It’s remarkable what passes for journalism these days.
Last week, young journalist Jake Hamilton was interviewing Samuel L. Jackson at a press junket promoting the new Quentin Tarantino film Django Unchained. He began to ask what I’m sure he thought was going to be a hard-hitting question by saying “There’s been a lot of controversy surrounding the usage of the n-word in this movie…”
Jackson cuts him off by feigning coyness (“No? Nobody? None?”), before lambasting him playfully for not being able to bring himself to say “the n-word”. The whole clip can be viewed here:
I have no doubt that Jackson’s chief goal was to cause a bit of mischief, and I’m sure he got the reaction he wanted when Hamilton almost visibly cringed, saying softly, “I don’t like to say it…” before responding to Jackson’s query of whether he had ever said it before with an awkward, “No, sir.”
Jackson laughs it off, but makes good on his promise not to continue the conversation unless the reporter would say the word “nigger”. Eventually Hamilton moves on to an insipid question about whether Jackson feels disappointed in the films he does after working with a master like QT. You can read the boredom on Samuel L. Jackson’s face as he responds. I think the guy was genuinely looking forward to a discussion on the fobbed-off subject (I was hoping that Hamilton would have a better response than “I don’t like saying it” when questioned by Jackson as to his reticence).
I think this video perfectly exemplifies why these press junkets are absolutely pointless for any film buff who wishes to exert themselves mentally. Here was a terrific opportunity to discuss the issue of race with an actor who clearly chooses his material carefully (apart from Django Unchained, Jackson was also in the terrific Do the Right Thing all those years ago) — and the journalist blows it and looks amateurish, all because he couldn’t bring himself to say a word — admittedly a loaded word that carries a lot of baggage, but a word nonetheless. Why couldn’t he say it? Or at least, rephrase his question — “There’s been a lot of controversy surrounding the use of racial epithets in this film”, etc.
Here’s where I think the discourse of race in society is really falling down — both in the United States and here in Australia. If we can’t even bring ourselves to utter the words we loathe, how can we have a brave and rational discussion about how ethnicities and religions behave towards one another? Does Jake Hamilton really think that his name would be plastered all over the Internet as a racist because he used a word, in what clearly is an appropriate context in asking an actor about the use of the word ‘nigger’ in a slavery-era movie?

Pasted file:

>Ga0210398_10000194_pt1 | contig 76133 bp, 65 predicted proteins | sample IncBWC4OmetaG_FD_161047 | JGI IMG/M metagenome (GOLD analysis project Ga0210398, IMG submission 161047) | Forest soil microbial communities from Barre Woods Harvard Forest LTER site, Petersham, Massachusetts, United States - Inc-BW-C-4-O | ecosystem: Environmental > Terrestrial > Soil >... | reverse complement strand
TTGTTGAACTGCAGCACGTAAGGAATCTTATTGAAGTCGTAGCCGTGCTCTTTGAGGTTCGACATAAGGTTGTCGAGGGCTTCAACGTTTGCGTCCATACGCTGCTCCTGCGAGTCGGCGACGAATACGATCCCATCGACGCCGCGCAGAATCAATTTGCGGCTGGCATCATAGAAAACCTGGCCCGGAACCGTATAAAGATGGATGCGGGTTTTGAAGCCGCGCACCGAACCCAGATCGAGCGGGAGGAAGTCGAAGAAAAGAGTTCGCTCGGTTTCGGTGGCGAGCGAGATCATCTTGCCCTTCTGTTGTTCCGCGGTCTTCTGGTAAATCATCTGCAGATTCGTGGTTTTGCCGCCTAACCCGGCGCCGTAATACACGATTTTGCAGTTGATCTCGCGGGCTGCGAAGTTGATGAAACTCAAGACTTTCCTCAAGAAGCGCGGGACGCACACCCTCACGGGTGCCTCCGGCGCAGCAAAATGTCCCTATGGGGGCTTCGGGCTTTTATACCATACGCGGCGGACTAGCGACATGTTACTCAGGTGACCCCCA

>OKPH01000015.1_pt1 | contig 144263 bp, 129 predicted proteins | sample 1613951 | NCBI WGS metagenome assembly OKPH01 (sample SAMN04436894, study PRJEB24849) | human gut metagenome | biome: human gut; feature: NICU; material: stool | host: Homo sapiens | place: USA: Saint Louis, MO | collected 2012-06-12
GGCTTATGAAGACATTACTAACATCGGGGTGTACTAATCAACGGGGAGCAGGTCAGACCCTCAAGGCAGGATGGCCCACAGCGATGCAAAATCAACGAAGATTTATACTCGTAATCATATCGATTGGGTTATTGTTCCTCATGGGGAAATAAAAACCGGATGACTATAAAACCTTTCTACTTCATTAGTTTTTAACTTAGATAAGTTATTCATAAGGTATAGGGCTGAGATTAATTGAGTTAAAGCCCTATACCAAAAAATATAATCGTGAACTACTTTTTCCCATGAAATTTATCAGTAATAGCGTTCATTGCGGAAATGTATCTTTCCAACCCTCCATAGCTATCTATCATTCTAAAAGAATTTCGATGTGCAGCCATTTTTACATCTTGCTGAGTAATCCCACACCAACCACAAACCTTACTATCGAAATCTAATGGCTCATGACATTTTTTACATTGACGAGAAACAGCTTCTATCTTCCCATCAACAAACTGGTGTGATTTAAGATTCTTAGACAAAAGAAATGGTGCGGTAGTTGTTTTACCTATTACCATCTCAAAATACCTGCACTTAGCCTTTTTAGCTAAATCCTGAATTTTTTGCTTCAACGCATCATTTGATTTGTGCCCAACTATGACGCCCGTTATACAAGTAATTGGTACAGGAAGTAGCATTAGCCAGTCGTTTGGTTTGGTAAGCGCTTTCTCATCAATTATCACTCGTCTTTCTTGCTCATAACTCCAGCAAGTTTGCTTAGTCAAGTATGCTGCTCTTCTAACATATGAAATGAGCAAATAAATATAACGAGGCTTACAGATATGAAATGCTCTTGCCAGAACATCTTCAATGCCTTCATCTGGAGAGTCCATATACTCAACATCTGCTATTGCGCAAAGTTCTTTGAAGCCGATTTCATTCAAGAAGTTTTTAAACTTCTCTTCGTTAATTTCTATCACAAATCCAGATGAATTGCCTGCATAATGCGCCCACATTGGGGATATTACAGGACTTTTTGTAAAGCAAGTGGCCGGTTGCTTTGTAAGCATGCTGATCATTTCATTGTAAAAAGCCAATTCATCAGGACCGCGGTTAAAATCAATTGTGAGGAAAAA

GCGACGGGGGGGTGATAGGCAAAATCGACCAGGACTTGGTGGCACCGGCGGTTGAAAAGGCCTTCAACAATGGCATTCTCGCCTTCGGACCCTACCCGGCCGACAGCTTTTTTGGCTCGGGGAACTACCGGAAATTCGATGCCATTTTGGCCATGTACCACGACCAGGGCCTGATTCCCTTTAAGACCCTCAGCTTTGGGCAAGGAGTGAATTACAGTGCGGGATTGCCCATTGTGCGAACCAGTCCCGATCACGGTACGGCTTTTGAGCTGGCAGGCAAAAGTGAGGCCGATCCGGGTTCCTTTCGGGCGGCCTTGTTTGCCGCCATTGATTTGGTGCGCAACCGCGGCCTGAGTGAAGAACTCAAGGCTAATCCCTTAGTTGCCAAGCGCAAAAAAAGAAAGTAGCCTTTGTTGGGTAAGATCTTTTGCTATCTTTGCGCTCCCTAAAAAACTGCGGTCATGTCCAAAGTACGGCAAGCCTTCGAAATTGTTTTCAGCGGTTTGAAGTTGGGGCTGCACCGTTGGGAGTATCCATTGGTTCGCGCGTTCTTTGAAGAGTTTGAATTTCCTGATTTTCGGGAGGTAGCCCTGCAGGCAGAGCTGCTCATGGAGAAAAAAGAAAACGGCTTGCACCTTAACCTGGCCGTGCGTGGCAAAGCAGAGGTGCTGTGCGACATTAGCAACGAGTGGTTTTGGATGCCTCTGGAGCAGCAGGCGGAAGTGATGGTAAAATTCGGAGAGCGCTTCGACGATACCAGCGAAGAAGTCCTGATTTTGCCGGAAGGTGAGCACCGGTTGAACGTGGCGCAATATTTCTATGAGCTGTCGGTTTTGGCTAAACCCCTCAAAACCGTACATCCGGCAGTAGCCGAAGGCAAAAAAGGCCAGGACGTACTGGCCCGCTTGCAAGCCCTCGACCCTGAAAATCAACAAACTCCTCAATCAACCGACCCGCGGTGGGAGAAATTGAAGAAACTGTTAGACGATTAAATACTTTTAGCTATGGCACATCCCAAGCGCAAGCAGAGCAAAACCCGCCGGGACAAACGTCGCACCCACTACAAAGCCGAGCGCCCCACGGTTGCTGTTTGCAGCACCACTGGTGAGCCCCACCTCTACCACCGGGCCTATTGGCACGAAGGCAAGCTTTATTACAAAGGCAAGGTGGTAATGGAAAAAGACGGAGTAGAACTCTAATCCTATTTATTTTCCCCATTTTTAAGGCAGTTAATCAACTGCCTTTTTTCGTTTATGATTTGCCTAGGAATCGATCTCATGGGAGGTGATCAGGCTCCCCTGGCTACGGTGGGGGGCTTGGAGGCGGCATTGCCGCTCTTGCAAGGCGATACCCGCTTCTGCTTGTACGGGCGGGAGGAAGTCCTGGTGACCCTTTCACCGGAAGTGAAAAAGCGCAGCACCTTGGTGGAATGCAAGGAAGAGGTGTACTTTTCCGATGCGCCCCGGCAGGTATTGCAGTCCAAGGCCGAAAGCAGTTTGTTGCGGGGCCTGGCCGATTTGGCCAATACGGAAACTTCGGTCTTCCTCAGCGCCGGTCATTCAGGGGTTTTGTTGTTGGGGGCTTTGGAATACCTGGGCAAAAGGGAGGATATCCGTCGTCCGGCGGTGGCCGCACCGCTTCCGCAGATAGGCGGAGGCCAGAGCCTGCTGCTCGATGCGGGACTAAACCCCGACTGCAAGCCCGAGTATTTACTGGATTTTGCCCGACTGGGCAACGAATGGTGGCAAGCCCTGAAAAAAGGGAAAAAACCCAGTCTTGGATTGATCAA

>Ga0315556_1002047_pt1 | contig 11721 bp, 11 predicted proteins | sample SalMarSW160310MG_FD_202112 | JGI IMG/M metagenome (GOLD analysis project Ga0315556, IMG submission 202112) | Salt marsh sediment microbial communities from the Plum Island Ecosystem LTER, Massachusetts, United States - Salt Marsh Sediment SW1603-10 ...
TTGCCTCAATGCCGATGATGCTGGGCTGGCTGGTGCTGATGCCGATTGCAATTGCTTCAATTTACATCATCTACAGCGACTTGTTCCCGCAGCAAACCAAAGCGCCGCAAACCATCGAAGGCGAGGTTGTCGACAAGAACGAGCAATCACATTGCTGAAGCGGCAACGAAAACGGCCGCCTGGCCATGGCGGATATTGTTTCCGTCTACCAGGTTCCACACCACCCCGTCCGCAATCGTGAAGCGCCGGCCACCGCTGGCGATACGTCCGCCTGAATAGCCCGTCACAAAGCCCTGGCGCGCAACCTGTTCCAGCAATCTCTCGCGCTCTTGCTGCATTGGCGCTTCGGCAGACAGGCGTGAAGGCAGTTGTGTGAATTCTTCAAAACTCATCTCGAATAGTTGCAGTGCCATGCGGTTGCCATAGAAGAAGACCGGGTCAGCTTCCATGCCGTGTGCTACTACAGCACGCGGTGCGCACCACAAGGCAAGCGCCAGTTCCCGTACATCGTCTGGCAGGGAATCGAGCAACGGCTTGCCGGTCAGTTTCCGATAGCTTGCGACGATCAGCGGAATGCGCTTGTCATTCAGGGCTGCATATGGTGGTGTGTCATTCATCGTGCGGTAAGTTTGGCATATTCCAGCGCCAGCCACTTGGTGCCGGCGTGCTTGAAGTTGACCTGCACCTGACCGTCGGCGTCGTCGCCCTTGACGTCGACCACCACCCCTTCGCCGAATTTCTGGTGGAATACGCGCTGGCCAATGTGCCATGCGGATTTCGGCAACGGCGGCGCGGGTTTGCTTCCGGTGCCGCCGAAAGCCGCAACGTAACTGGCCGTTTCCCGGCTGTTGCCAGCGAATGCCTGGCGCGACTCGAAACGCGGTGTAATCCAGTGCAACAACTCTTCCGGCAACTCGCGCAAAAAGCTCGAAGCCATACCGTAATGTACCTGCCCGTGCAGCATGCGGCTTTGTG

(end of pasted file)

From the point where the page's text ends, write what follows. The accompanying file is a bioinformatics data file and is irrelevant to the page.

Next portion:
Maybe as a white guy, Hamilton falls into the common thinking that he doesn’t have the right to say ‘nigger’, no matter what the context. If that’s the degree to which fear of being labelled a racist has permeated the discourse — that you can get in trouble simply for discussing race – then society is in a lot of trouble. I remember having a fascinating conversation with a black American friend of mine who explained to me where the term ‘cracka’ came from. When he used the word in his explanation to me (“White and flavourless”, which I had a cackle at), I didn’t jump at him, nor halt the conversation before he had a chance to finish his point. If I had, he would have been within his rights to say “I’m explaining the origin of the word for you so that you are better informed about the history of this epithet. So what if I said it in the explanation?”
Hamilton did say in the interview that if he uttered “the n-word”, that his interview probably wouldn’t go to air. It’s not clear on the tape if that’s the sole reason he wouldn’t say it, but a couple of days ago Hamilton spoke out to explain himself. Hamilton claimed that:
… It’s one of those things where I have my own set of moral values, just like anybody else and I’m not going to compromise them for anyone, much less a celebrity. I get that (some people think I am empowering the word by not saying it) and I understand what the argument is and a lot of people say that’s the point that Mr. Jackson was trying to prove. But at the end of the day, I just — I don’t say it. You can make the argument that I’m making it worse by not saying it but so be it. I’m just not going to say the word.
Hamilton doesn’t bother to clarify what his moral value is, or on what basis he refuses to say an epithet, even if the intended usage of the word clearly would not have been to incite hatred. I don’t know about you, but I come away from his explanation still thinking he’s a complete lightweight.
Editor’s note: Interestingly, in the same set of interviews, Jamie Foxx retells a story from his youth in which he was called “the n-word” and withholds himself from using the word. I’m not sure if that was just him being sensitive to the sensibilities of the network he was being interviewed by, or if he too “just doesn’t like saying it”.